As you see new Napa Cabernets, Italian Sangiovese blends, Oregon Pinots, and Bordeaux become the stars of your wine shop’s display cases, you should start to stock up for all of your entertaining needs in the coming weeks.
If your go-to gift for autumn dinner parties is a nice bottle of wine-- and I assume it is, if you’re a loyal listener of Blue Lifestyle, and have been taking notes on our recommendations during the wine of the week segment-- may I suggest pairing another little gizmo with the bottle you’re bringing?
It’s a common gift for wine aficionados that often sits on a shelf, gathering dust:
It’s the humble aerator, and let me tell you-- I’m a huge fan of them.
Have you ever opened up a bottle of red, poured a glass, sipped, and felt your tongue just seize up? Or felt that somehow you weren’t getting all the flavor that the wine should be giving you?
That’s because of chemicals called “tannins” that leave your mouth feeling puckered and dry Tannins can also be found in, a cup of Earl Grey that has been steeped too long.
Tannins occur in wine, regardless of price point, or how long a wine has been aged.
In aged wines, tannins begin to mellow out, and aren’t as harsh and surprising.
One of the best ways to reduce the shock of tannins in wine is to decant the bottle-- you know, expose more of the wine to air, by expanding a wine’s surface area. After all, the wine has been locked in that bottle for a long time – it needs to stretch its legs (no pun intended). Yes, you can use a decanter, but….
Decanters are generally large and single purpose, so most of us without unlimited kitchen space aren’t keen on owning them. They also shouldn’t ever be run through a dishwasher, because leftover detergent deposits can totally kill a great bottle of wine. Hand-washing delicate glassware is quite the chore, so even though I own a few decanters-- more often than not, they end up being kitchen decoration, instead of useful devices.
Sure, you could own a vessel that serves multiple purposes-- even glass juice pitchers can serve as decanters And I’ve even seen people decant wine into vases in a pinch, but I wouldn’t recommend it.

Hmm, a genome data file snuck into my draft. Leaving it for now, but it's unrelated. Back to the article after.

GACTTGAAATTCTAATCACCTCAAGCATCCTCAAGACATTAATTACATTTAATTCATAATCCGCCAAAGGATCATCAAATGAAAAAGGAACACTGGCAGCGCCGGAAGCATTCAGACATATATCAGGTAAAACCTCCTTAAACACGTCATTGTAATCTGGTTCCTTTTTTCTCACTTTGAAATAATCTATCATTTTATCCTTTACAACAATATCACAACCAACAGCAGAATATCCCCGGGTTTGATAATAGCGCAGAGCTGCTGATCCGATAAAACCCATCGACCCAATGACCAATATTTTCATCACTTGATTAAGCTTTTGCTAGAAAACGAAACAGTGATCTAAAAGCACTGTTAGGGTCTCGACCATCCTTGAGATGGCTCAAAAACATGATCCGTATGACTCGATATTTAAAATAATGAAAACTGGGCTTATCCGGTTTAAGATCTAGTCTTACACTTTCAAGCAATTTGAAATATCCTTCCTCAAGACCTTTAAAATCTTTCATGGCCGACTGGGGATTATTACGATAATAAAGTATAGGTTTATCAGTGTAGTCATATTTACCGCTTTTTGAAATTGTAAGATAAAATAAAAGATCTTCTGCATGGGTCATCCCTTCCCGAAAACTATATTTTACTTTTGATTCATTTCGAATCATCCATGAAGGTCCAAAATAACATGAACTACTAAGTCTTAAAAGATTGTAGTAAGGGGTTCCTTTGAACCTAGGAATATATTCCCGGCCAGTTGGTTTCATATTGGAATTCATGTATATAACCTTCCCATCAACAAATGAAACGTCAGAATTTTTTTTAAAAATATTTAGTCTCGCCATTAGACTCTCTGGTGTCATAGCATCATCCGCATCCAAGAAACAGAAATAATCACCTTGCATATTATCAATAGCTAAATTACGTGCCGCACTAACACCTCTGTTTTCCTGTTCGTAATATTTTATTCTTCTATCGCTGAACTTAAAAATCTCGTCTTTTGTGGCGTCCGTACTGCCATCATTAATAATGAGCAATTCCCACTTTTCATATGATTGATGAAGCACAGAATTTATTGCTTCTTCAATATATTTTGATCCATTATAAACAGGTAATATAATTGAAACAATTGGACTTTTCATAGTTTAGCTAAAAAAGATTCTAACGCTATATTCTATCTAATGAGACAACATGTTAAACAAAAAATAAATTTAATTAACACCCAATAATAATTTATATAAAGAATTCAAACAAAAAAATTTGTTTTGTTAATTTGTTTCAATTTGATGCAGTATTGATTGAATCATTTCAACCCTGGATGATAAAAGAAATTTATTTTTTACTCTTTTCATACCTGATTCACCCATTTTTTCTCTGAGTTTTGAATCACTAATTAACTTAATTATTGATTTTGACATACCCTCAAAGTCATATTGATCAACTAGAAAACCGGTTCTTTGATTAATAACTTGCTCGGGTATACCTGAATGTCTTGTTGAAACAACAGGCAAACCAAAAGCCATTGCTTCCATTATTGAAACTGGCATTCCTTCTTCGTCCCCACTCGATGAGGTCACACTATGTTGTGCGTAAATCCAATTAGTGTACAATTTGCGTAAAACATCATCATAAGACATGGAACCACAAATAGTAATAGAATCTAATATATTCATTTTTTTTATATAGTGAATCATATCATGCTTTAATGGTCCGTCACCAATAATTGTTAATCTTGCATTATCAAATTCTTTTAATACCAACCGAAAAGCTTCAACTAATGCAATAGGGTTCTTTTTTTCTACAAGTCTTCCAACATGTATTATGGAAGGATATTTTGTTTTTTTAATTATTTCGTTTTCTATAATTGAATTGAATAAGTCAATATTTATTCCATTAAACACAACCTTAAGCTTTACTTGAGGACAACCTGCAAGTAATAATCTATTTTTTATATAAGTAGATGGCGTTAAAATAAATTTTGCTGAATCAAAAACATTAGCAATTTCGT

But if you want to minimize the formality and fanfare of a glass of wine- I suggest: invest in an aerator. They’re pocket sized pieces of glass or plastic that do the same job as decanters But in a fraction of the time, and take up ⅛ the space in the kitchen.
The absolutely best aerators on the market right now are the Vinturi wine aerators, available in red wine or white wine styles. They’re even now making travel-sized Vinturi aerators, which are just fantastic and well as a special one for spirits.
Just hold a Vinturi aerator over your glass and slowly pour wine into the top opening. You’ll begin to hear the unmistakable sound of bubbles being introduced to your wine. This increased exposure to air will “open up” the wine Making sure you taste all the facets of the wine’s flavor And don’t just get a mouthful of tannin and alcohol when you take your first sip.
The Vinturi white wine aerator allows even more air into white wines Which really increases the fruity and floral notes of a wine’s flavor.
Trust me when I say that pouring a young Chardonnay or Viognier through this aerator will make a world of difference.
The Vinturi aerator set of one full-sized red and a full-sized white is available online for about $70-- it’s not chump change, but since they’re made of durable acrylic, you’ll probably only ever need the one set. The aerators are available individually, too, if you only partake in red or white wine. The travel-sized Vinturi aerator is an absolute steal-- each aerator is about $40. A nice gift bag of a Vinturi aerator and a quality Argentine Malbec would be a great holiday gift.
And if your friends are more dedicated to spirits than wine, here’s a hint: Vinturi’s spirits aerator.
I’ll touch upon the spirit aerator in more detail later-- it’s really a spectacular invention.